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1999 FIN – Ford Driving Fastener Realignment

June 26
00:00 2009

FASTENER HISTORY
1999 FIN – Ford Driving Fastener Realignment

August 2, 1999 FIN – Ford Motor Company is aggressively cutting the number of its fastener suppliers from as many as 30 companies today to as few as four in the near future. That is forcing several fastener manufacturers and distributors to look at some form of working together.

Scott Parkinson, in charge of fastener buying at Ford, told FIN there is not a current set number of fastener suppliers the automaker is aiming for. “It is a moving target. One maybe is utopia,” Parkinson said.

Ford sees the changes resulting in “consolidations, acquisitions, mergers and partnerships” among fastener manufacturers and distributors, Parkinson said.

A step in that direction is finding fewer companies to supply all the fasteners for one specific vehicle platform or one plant.
If no one manufacturer can find a way to supply all the fasteners, it may be necessary for the supplier to develop source management systems. Parkinson told FIN that price will not be the only qualification for fastener suppliers. Quality and engineering expertise will weigh heavily.
“We’re not fastener experts,” he explained. “Our suppliers are. I expect our suppliers to take on greater responsibility for fastener-related issues.”

Ford also wants a supplier who has “a ‘go to’ kind of guy if there are problems – a guy or guys that can answer all questions oar needs, or at least most of them,” Parkinson said.
That may mean the fastener supplier will have staff based in Ford facilities, he added.

The same winnowing process has been happening among other automotive suppliers. Parkinson noted that there were once hundreds of suppliers for interiors, with each providing one or more portions, such as just the seats or just carpets. Now Ford is looking for companies to provide the entire interior.
“Is that possible in fasteners?” Parkinson asked. “There are a lot of specialized applications using unique fasteners, but 70% to 80% may be typical nuts and bolts.”

Hagan: Everybody Wants to Make the Cut

Investment banker Richard Hagan of New York-based Pinnacle Capital Corp., said the Ford action is forcing fastener suppliers to “explore” consolidations.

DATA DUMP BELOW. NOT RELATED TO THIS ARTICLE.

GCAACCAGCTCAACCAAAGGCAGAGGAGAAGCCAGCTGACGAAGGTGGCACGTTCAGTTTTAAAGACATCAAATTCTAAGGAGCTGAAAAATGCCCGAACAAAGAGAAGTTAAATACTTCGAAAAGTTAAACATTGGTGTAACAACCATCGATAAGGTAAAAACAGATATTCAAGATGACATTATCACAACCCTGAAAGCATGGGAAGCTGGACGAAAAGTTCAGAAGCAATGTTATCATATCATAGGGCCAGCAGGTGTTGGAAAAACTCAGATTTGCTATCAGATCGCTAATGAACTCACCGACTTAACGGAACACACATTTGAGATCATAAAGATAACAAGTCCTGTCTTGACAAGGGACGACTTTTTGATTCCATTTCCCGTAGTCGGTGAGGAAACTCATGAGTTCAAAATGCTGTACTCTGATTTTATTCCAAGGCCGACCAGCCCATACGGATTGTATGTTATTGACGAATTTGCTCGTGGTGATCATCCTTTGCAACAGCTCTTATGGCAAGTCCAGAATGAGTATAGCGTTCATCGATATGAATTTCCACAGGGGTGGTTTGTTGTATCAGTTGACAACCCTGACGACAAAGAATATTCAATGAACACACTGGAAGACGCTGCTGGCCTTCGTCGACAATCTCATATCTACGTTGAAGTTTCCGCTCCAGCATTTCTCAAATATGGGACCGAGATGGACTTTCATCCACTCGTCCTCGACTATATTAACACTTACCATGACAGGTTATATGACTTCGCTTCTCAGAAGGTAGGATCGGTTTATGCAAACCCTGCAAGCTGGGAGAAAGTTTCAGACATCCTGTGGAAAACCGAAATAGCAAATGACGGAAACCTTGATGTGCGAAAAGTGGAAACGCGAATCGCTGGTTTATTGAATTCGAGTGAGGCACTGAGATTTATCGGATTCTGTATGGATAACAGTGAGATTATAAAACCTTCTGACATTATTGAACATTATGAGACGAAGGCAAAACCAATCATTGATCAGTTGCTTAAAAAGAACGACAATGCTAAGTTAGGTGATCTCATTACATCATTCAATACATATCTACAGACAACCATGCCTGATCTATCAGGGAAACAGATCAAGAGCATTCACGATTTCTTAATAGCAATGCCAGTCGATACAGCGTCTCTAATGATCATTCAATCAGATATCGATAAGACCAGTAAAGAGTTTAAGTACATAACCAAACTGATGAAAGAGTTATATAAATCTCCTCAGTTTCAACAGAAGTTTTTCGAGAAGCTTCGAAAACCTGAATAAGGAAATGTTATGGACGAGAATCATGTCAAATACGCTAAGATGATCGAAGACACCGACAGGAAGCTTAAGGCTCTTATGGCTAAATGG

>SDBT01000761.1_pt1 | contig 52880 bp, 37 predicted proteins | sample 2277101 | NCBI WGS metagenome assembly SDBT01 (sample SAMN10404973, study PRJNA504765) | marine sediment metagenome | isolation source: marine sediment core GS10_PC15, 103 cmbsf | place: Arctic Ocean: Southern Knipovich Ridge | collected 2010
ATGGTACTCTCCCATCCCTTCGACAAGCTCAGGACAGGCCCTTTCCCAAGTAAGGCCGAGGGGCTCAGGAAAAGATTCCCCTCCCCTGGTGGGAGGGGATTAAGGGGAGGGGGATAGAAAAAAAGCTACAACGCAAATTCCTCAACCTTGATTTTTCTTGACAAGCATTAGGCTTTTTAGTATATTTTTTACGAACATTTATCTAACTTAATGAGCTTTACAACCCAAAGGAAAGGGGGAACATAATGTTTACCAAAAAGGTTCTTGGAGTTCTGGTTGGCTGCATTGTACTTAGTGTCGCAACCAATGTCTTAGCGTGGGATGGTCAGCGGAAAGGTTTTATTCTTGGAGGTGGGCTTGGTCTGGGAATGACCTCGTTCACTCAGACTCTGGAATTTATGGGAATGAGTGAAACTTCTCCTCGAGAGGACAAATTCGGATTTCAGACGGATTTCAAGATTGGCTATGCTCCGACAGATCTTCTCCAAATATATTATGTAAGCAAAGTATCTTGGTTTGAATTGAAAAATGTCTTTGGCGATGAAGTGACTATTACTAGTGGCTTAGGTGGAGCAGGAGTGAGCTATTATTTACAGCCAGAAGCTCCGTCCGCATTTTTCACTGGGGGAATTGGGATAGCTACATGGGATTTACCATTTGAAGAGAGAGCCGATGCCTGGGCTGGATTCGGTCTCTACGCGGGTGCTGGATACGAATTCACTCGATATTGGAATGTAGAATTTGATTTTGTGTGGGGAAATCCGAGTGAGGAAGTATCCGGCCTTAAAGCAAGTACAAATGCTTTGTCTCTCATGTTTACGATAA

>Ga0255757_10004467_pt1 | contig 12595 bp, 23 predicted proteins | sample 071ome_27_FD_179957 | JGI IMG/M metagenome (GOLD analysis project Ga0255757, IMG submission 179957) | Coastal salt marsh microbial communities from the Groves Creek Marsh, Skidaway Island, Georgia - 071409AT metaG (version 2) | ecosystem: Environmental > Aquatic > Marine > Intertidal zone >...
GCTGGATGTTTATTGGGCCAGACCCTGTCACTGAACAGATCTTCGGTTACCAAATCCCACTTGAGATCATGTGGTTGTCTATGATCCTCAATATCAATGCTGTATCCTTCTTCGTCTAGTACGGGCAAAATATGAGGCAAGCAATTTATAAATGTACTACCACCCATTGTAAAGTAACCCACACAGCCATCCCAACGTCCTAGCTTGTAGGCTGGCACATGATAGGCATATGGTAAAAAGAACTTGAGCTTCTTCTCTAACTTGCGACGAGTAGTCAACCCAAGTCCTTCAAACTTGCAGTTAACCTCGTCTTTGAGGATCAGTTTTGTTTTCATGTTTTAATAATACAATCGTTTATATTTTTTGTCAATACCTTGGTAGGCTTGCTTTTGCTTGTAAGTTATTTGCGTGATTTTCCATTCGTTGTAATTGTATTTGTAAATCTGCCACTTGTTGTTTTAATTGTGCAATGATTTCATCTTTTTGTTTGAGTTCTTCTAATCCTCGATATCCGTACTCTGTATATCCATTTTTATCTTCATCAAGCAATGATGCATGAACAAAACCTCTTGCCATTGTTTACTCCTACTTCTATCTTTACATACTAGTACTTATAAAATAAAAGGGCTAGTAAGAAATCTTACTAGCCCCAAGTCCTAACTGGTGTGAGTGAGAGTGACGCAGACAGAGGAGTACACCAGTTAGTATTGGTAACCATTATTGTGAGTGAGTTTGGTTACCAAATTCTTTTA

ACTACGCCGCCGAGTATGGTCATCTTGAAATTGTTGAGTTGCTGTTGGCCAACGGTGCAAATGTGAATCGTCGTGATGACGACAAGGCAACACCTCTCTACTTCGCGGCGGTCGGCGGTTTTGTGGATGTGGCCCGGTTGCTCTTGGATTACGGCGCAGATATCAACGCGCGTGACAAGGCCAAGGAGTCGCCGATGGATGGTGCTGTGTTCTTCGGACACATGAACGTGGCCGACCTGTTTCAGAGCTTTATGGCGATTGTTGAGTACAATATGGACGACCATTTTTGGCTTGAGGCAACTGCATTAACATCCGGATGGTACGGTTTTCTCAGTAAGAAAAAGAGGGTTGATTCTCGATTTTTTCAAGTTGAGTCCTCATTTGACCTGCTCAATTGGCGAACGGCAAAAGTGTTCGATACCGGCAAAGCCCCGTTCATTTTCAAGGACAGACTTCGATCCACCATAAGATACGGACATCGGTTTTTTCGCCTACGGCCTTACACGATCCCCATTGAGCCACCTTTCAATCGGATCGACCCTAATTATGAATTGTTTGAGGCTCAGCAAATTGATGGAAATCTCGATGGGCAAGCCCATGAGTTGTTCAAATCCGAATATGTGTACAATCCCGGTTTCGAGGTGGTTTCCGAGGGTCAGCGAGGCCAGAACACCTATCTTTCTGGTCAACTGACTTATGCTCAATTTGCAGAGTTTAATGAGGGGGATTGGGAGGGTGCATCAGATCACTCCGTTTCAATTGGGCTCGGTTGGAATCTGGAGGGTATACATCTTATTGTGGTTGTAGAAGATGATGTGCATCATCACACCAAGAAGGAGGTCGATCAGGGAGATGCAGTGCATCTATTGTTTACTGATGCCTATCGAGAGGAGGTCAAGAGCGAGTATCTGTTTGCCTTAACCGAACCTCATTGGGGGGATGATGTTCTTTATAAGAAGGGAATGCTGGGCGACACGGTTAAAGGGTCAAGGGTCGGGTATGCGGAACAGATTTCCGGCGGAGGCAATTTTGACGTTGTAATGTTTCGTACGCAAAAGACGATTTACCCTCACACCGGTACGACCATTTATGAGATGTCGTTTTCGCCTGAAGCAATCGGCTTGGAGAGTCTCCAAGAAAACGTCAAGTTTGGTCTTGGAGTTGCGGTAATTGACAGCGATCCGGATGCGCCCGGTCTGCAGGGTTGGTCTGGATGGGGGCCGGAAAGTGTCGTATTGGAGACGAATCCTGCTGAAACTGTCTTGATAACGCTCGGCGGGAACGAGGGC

Hagan said companies must have annual revenues in the $100 million to $150 million range to make the cut with Big Three automakers.
“Everybody wants to make the cut,” Hagan observed. “That may mean a joint marketing company or a manufacturer alliance with a distributor.

The single-source trend explains why manufacturer Textron bought distributor Flexalloy recently.
“Textron got the jump on everybody because of what Flexalloy does,” Hagan explained. Experience with such customers as Freightliner and Mercedes gives them an advantage.

The change may push such companies as Illinois Tool Works to bid with a logistics specialist to supply the automaker. In ITW’s case that distribution company could even be C-Tech Systems, which it sold to Distribution Dynamics, a privately held consolidator of fastener distributors.

Companies to watch in the winnowing process are: MNP, Textron, ITW, SPS Technologies, MacLean-Fogg, General, Bamal and Purchased Parts.

The likely first candidates will be those already supplying to Tier One automotive companies.
However, not every major distributor wants the automotive business. One publicly held company reportedly spurned feelers because the motor vehicle business doesn’t provide the profit margins it receives from other industries.
“I’m not sure the automotive OEMs are going to pay the margins other industries are,” Hagan observed.
What Hagan is sure about is that “there are going to be some winners and some losers,” as the automotive supplier battle gets tougher. ©1999/2009 Fastener Industry News.
For information on permission to reuse or reprint this article please e-mail FIN@GlobalFastenerNews.com

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